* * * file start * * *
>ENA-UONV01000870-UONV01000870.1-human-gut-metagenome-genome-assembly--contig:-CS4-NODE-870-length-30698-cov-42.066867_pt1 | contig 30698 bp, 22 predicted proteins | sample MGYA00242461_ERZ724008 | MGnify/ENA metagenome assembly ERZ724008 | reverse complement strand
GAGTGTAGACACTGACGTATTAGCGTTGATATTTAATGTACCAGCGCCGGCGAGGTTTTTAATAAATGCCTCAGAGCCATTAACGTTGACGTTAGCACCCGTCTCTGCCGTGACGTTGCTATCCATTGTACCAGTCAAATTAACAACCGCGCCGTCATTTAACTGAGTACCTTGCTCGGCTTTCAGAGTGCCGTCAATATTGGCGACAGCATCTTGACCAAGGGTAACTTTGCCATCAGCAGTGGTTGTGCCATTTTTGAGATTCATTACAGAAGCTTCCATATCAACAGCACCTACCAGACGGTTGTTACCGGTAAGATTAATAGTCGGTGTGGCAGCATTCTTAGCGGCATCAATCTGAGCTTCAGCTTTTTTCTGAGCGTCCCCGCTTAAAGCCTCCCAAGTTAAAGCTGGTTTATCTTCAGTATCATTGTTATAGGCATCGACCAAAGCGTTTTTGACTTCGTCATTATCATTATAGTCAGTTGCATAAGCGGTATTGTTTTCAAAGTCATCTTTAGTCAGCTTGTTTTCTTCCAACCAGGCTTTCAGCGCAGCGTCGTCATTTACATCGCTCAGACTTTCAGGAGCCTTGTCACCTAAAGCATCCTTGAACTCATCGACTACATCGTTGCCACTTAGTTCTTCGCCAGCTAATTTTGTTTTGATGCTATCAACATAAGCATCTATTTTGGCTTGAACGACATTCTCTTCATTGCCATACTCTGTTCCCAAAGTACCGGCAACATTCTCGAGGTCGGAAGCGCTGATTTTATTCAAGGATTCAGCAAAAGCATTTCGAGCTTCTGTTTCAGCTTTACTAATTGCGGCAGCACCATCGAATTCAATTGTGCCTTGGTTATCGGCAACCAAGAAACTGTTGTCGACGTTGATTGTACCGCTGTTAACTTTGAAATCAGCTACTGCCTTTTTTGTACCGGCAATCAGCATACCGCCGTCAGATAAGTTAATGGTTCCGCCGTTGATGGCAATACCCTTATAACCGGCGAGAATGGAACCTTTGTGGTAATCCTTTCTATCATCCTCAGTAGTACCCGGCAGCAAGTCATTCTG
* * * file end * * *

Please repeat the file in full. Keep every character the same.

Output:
>ENA-UONV01000870-UONV01000870.1-human-gut-metagenome-genome-assembly--contig:-CS4-NODE-870-length-30698-cov-42.066867_pt1 | contig 30698 bp, 22 predicted proteins | sample MGYA00242461_ERZ724008 | MGnify/ENA metagenome assembly ERZ724008 | reverse complement strand
GAGTGTAGACACTGACGTATTAGCGTTGATATTTAATGTACCAGCGCCGGCGAGGTTTTTAATAAATGCCTCAGAGCCATTAACGTTGACGTTAGCACCCGTCTCTGCCGTGACGTTGCTATCCATTGTACCAGTCAAATTAACAACCGCGCCGTCATTTAACTGAGTACCTTGCTCGGCTTTCAGAGTGCCGTCAATATTGGCGACAGCATCTTGACCAAGGGTAACTTTGCCATCAGCAGTGGTTGTGCCATTTTTGAGATTCATTACAGAAGCTTCCATATCAACAGCACCTACCAGACGGTTGTTACCGGTAAGATTAATAGTCGGTGTGGCAGCATTCTTAGCGGCATCAATCTGAGCTTCAGCTTTTTTCTGAGCGTCCCCGCTTAAAGCCTCCCAAGTTAAAGCTGGTTTATCTTCAGTATCATTGTTATAGGCATCGACCAAAGCGTTTTTGACTTCGTCATTATCATTATAGTCAGTTGCATAAGCGGTATTGTTTTCAAAGTCATCTTTAGTCAGCTTGTTTTCTTCCAACCAGGCTTTCAGCGCAGCGTCGTCATTTACATCGCTCAGACTTTCAGGAGCCTTGTCACCTAAAGCATCCTTGAACTCATCGACTACATCGTTGCCACTTAGTTCTTCGCCAGCTAATTTTGTTTTGATGCTATCAACATAAGCATCTATTTTGGCTTGAACGACATTCTCTTCATTGCCATACTCTGTTCCCAAAGTACCGGCAACATTCTCGAGGTCGGAAGCGCTGATTTTATTCAAGGATTCAGCAAAAGCATTTCGAGCTTCTGTTTCAGCTTTACTAATTGCGGCAGCACCATCGAATTCAATTGTGCCTTGGTTATCGGCAACCAAGAAACTGTTGTCGACGTTGATTGTACCGCTGTTAACTTTGAAATCAGCTACTGCCTTTTTTGTACCGGCAATCAGCATACCGCCGTCAGATAAGTTAATGGTTCCGCCGTTGATGGCAATACCCTTATAACCGGCGAGAATGGAACCTTTGTGGTAATCCTTTCTATCATCCTCAGTAGTACCCGGCAGCAAGTCATTCTG